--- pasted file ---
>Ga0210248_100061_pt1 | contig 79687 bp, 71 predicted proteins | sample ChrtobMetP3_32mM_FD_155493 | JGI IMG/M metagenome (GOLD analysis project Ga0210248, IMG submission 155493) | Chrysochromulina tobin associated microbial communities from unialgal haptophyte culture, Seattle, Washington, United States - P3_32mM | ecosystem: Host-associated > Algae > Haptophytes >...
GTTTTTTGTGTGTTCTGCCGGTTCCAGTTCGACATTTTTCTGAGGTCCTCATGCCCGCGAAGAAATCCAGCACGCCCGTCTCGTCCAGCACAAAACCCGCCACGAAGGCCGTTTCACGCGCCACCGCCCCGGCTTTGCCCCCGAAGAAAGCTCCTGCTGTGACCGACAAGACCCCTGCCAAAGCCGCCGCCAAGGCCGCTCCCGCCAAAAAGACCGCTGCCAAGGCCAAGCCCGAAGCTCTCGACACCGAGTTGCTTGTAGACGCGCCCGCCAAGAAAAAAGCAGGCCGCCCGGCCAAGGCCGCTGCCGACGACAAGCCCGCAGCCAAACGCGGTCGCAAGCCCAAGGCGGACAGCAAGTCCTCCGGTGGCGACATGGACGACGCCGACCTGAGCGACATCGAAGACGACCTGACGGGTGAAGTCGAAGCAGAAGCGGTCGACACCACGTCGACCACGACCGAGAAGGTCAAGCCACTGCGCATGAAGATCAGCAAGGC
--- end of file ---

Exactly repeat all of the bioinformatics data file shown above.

>Ga0210248_100061_pt1 | contig 79687 bp, 71 predicted proteins | sample ChrtobMetP3_32mM_FD_155493 | JGI IMG/M metagenome (GOLD analysis project Ga0210248, IMG submission 155493) | Chrysochromulina tobin associated microbial communities from unialgal haptophyte culture, Seattle, Washington, United States - P3_32mM | ecosystem: Host-associated > Algae > Haptophytes >...
GTTTTTTGTGTGTTCTGCCGGTTCCAGTTCGACATTTTTCTGAGGTCCTCATGCCCGCGAAGAAATCCAGCACGCCCGTCTCGTCCAGCACAAAACCCGCCACGAAGGCCGTTTCACGCGCCACCGCCCCGGCTTTGCCCCCGAAGAAAGCTCCTGCTGTGACCGACAAGACCCCTGCCAAAGCCGCCGCCAAGGCCGCTCCCGCCAAAAAGACCGCTGCCAAGGCCAAGCCCGAAGCTCTCGACACCGAGTTGCTTGTAGACGCGCCCGCCAAGAAAAAAGCAGGCCGCCCGGCCAAGGCCGCTGCCGACGACAAGCCCGCAGCCAAACGCGGTCGCAAGCCCAAGGCGGACAGCAAGTCCTCCGGTGGCGACATGGACGACGCCGACCTGAGCGACATCGAAGACGACCTGACGGGTGAAGTCGAAGCAGAAGCGGTCGACACCACGTCGACCACGACCGAGAAGGTCAAGCCACTGCGCATGAAGATCAGCAAGGC